TrueFalsePoints:1 / 1Close ExplanationExplanation:In 1954, Wassily Leontief found that the capital/labor ratio for U.S. export industries was lower than that of U.S. import-competing industries. He thus concluded that U.S. exports were less capital intensive than its import-competing goods, a conclusion known as the Leontief paradox, since it contradicted the predictions of the factor-endowment theory. Leontief’s empirical findings brought into question the applicability of the factor-endowment theory by suggesting that the United States predominantly exported labor intensive goods. This conclusion contradicted the prediction of the factorendowment theory, when applied to the United States. To strengthen his conclusion, Leontief repeated his tests only to again find that U.S. import–competing goods were more capital intensive than U.S. exports. Leontief’s discovery was that America’s comparative advantage lay in something other than capital–intensive goods. The empirical tests highlighted the importance of the fact that a large amount of international trade is not between industrialized and developing countries but among industrialized countries with similar resource endowments. Thus, the determinants of trade are more complex than those identified by the basic factor–endowment theory, as factors such as technology, economies of scale, and demand conditions must also be included in the model. See section: “Is the Factor-Endowment Theory a Good Prediction of Trade Patterns?”Evaluate the following statement to indicate whether it accurately explains Staffan Linder’s theory of overlapping demands.True or False: According to Linder, although the factor–endowment theory explains trade in primary products (natural resources) and agricultural goods, it does not explain trade in manufactured goods because the main force influencing the manufactured–good trade is domestic demand conditions.TrueFalsePoints:1 / 1Close ExplanationExplanation:Staffan Linder, a Swedish economist in the 1960s, maintained that the factor-endowment theory is valid for trade in primary products, but that the theory of overlapping demands best applies to trade in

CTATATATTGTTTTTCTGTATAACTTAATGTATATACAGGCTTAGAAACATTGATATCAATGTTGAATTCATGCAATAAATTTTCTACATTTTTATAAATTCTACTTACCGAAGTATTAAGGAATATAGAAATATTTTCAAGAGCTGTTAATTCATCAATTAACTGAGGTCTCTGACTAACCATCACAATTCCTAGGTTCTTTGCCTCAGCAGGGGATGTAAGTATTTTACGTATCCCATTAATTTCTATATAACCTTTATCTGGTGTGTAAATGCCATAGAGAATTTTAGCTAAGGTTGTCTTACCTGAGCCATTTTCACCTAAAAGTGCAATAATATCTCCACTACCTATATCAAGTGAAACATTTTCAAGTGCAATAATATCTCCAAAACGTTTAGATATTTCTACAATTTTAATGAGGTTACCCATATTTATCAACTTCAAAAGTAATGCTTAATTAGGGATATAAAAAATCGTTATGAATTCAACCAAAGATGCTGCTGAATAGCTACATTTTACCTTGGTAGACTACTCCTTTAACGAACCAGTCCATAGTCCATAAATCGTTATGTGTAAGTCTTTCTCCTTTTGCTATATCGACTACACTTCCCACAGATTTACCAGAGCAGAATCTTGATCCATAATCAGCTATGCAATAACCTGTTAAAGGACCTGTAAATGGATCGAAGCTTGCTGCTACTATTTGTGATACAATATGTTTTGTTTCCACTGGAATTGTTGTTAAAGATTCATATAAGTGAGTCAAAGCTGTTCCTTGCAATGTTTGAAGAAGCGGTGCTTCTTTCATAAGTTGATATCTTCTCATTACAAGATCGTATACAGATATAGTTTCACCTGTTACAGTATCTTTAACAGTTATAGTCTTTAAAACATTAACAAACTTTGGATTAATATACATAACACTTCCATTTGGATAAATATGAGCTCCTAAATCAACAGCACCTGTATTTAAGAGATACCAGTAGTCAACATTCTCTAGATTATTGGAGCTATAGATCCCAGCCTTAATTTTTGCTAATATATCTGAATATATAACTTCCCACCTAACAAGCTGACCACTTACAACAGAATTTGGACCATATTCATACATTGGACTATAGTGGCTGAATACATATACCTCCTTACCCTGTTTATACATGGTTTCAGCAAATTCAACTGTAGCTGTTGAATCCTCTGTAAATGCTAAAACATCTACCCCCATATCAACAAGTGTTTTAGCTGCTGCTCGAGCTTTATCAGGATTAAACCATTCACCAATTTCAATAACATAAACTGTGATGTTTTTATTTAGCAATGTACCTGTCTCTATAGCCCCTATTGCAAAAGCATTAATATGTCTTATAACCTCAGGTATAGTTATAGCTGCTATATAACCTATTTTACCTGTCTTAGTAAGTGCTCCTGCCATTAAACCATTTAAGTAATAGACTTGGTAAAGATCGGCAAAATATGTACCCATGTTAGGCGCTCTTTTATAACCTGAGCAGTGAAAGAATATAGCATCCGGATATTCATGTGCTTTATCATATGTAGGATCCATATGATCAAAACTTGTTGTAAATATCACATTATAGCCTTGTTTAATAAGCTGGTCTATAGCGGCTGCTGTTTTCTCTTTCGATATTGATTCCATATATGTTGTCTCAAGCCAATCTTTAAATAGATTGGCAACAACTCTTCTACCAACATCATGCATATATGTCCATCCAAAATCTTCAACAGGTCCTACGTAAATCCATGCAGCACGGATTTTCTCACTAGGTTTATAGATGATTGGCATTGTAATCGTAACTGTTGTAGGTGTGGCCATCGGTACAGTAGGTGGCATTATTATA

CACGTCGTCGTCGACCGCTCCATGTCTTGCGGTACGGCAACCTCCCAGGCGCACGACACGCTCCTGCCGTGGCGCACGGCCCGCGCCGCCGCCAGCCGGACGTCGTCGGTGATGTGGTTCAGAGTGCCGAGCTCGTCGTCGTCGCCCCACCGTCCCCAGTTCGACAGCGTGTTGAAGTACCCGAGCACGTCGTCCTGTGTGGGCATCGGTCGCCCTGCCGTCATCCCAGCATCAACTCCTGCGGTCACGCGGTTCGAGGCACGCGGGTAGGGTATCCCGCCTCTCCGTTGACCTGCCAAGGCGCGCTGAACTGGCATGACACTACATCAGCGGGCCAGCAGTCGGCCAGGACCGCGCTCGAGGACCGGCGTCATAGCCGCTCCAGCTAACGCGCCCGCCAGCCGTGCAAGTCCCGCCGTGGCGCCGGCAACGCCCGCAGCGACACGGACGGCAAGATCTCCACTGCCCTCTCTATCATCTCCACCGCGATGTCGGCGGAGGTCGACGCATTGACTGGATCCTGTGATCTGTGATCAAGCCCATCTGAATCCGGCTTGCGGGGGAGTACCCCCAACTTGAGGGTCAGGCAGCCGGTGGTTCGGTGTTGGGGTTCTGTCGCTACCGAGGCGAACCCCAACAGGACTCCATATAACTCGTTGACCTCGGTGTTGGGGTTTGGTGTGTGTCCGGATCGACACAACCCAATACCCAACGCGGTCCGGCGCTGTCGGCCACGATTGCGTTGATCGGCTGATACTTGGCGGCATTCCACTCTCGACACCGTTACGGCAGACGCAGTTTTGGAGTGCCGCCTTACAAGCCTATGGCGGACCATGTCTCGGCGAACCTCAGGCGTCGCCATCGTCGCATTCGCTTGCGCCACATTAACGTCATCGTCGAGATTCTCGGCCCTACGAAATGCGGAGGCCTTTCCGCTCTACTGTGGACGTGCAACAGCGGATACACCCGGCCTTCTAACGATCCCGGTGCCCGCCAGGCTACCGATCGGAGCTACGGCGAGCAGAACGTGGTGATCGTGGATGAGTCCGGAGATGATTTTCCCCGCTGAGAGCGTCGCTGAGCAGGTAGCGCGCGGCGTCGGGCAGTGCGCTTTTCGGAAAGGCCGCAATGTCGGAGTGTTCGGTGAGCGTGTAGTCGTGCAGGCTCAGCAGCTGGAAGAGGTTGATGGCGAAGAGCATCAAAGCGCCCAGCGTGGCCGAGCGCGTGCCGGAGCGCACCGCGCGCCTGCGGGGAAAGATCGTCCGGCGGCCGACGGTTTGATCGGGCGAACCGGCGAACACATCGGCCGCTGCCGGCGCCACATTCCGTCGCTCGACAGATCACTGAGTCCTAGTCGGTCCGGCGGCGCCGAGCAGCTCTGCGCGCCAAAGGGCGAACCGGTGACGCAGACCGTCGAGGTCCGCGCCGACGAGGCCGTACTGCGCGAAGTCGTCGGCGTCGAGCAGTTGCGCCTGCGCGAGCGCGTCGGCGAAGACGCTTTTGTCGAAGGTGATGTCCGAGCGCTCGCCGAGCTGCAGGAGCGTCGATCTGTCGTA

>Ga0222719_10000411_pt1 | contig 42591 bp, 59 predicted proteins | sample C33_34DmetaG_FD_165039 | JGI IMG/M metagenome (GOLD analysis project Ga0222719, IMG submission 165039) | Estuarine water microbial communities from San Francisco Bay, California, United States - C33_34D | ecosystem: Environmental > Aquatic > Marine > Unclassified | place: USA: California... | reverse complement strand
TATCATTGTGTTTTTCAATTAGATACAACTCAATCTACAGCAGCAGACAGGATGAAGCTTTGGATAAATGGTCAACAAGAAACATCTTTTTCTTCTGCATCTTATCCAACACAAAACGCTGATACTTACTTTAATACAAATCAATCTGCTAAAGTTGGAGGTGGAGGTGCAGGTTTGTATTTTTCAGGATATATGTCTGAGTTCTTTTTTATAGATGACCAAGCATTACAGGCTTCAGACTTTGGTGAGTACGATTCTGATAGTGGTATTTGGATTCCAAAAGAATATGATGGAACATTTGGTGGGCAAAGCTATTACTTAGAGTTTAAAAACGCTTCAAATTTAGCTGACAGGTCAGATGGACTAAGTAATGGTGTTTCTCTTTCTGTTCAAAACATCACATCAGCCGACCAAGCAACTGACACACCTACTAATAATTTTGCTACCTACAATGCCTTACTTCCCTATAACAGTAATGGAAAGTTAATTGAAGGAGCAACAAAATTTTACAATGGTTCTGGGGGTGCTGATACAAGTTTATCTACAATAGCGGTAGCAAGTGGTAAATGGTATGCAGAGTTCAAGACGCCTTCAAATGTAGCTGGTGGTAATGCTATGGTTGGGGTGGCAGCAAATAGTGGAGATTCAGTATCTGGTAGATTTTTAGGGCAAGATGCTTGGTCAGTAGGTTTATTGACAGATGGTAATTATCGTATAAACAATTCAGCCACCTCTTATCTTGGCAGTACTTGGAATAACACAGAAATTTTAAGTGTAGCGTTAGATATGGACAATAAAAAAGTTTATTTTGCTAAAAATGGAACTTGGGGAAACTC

Mid-Term Study Guide31manufactured goods. Linder states that a nation's exports are thus an extension of the production for the domestic market. See section: “Overlapping Demands as a Basis for Trade.”The product life cycle theory views a variety ofmanufactured goods as going through a trade cycle, during which a nation initially isan exporter , then loses its export markets, and finally becomesan importer of the product. Points:1 / 1Complete the following statement.Empirical studies of trade cycles have demonstrated that trade cyclessometimes do exist formanufactured goods.
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